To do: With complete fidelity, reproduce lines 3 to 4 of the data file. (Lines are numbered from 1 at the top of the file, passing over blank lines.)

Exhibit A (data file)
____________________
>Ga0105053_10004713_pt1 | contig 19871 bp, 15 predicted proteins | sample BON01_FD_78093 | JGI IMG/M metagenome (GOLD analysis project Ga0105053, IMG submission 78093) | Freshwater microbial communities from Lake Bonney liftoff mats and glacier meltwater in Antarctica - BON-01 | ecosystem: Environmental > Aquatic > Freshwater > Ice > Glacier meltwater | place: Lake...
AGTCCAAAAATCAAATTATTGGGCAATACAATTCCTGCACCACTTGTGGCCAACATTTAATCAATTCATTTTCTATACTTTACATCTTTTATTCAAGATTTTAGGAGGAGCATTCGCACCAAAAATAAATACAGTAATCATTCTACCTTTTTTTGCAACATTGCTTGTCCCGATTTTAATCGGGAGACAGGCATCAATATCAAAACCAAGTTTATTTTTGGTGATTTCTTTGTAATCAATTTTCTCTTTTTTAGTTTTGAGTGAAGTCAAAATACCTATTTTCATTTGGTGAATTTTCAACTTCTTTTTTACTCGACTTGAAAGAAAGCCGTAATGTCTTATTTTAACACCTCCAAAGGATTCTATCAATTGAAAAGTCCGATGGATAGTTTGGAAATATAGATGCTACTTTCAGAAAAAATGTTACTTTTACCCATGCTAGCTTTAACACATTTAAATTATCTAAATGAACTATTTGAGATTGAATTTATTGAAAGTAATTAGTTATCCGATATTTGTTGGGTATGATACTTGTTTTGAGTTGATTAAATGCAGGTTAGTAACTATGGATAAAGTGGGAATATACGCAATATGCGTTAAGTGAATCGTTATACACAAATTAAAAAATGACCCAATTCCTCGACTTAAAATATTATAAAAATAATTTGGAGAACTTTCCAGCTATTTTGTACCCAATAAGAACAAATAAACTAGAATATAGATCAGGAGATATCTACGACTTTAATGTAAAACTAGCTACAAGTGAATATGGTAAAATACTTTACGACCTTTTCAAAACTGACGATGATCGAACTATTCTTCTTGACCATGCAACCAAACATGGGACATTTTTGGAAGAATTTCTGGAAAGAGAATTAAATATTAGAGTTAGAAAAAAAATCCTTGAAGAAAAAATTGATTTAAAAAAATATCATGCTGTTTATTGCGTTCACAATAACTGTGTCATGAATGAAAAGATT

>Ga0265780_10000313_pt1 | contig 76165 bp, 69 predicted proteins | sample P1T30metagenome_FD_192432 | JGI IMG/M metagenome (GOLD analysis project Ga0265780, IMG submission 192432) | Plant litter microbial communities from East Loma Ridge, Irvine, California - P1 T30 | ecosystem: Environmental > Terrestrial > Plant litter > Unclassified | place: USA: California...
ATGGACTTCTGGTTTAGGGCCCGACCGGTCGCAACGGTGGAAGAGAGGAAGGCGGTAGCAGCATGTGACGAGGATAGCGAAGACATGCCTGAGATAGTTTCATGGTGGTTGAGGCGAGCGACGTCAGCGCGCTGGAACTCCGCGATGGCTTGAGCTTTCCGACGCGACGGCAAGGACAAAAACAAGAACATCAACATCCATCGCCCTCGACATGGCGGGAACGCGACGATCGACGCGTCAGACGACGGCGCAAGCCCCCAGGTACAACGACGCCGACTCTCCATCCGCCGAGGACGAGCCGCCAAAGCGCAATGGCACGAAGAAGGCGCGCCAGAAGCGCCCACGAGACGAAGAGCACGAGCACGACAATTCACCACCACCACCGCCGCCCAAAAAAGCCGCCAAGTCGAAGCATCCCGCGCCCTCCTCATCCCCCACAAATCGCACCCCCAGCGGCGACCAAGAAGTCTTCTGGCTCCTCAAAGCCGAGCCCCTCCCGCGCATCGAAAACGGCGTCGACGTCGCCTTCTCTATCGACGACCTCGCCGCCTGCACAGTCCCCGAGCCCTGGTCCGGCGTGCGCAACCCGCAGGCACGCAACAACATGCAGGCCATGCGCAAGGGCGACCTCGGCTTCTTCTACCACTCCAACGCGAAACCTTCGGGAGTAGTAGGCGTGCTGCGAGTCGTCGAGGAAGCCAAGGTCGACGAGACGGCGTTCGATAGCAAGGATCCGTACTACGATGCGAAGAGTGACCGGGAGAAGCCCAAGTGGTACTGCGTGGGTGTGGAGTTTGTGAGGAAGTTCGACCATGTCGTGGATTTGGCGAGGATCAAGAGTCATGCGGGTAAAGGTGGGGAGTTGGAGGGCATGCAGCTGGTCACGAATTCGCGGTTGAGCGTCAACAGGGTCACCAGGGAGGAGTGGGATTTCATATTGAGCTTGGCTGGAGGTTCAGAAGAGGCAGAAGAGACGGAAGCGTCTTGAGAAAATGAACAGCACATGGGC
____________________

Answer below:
>Ga0265780_10000313_pt1 | contig 76165 bp, 69 predicted proteins | sample P1T30metagenome_FD_192432 | JGI IMG/M metagenome (GOLD analysis project Ga0265780, IMG submission 192432) | Plant litter microbial communities from East Loma Ridge, Irvine, California - P1 T30 | ecosystem: Environmental > Terrestrial > Plant litter > Unclassified | place: USA: California...
ATGGACTTCTGGTTTAGGGCCCGACCGGTCGCAACGGTGGAAGAGAGGAAGGCGGTAGCAGCATGTGACGAGGATAGCGAAGACATGCCTGAGATAGTTTCATGGTGGTTGAGGCGAGCGACGTCAGCGCGCTGGAACTCCGCGATGGCTTGAGCTTTCCGACGCGACGGCAAGGACAAAAACAAGAACATCAACATCCATCGCCCTCGACATGGCGGGAACGCGACGATCGACGCGTCAGACGACGGCGCAAGCCCCCAGGTACAACGACGCCGACTCTCCATCCGCCGAGGACGAGCCGCCAAAGCGCAATGGCACGAAGAAGGCGCGCCAGAAGCGCCCACGAGACGAAGAGCACGAGCACGACAATTCACCACCACCACCGCCGCCCAAAAAAGCCGCCAAGTCGAAGCATCCCGCGCCCTCCTCATCCCCCACAAATCGCACCCCCAGCGGCGACCAAGAAGTCTTCTGGCTCCTCAAAGCCGAGCCCCTCCCGCGCATCGAAAACGGCGTCGACGTCGCCTTCTCTATCGACGACCTCGCCGCCTGCACAGTCCCCGAGCCCTGGTCCGGCGTGCGCAACCCGCAGGCACGCAACAACATGCAGGCCATGCGCAAGGGCGACCTCGGCTTCTTCTACCACTCCAACGCGAAACCTTCGGGAGTAGTAGGCGTGCTGCGAGTCGTCGAGGAAGCCAAGGTCGACGAGACGGCGTTCGATAGCAAGGATCCGTACTACGATGCGAAGAGTGACCGGGAGAAGCCCAAGTGGTACTGCGTGGGTGTGGAGTTTGTGAGGAAGTTCGACCATGTCGTGGATTTGGCGAGGATCAAGAGTCATGCGGGTAAAGGTGGGGAGTTGGAGGGCATGCAGCTGGTCACGAATTCGCGGTTGAGCGTCAACAGGGTCACCAGGGAGGAGTGGGATTTCATATTGAGCTTGGCTGGAGGTTCAGAAGAGGCAGAAGAGACGGAAGCGTCTTGAGAAAATGAACAGCACATGGGC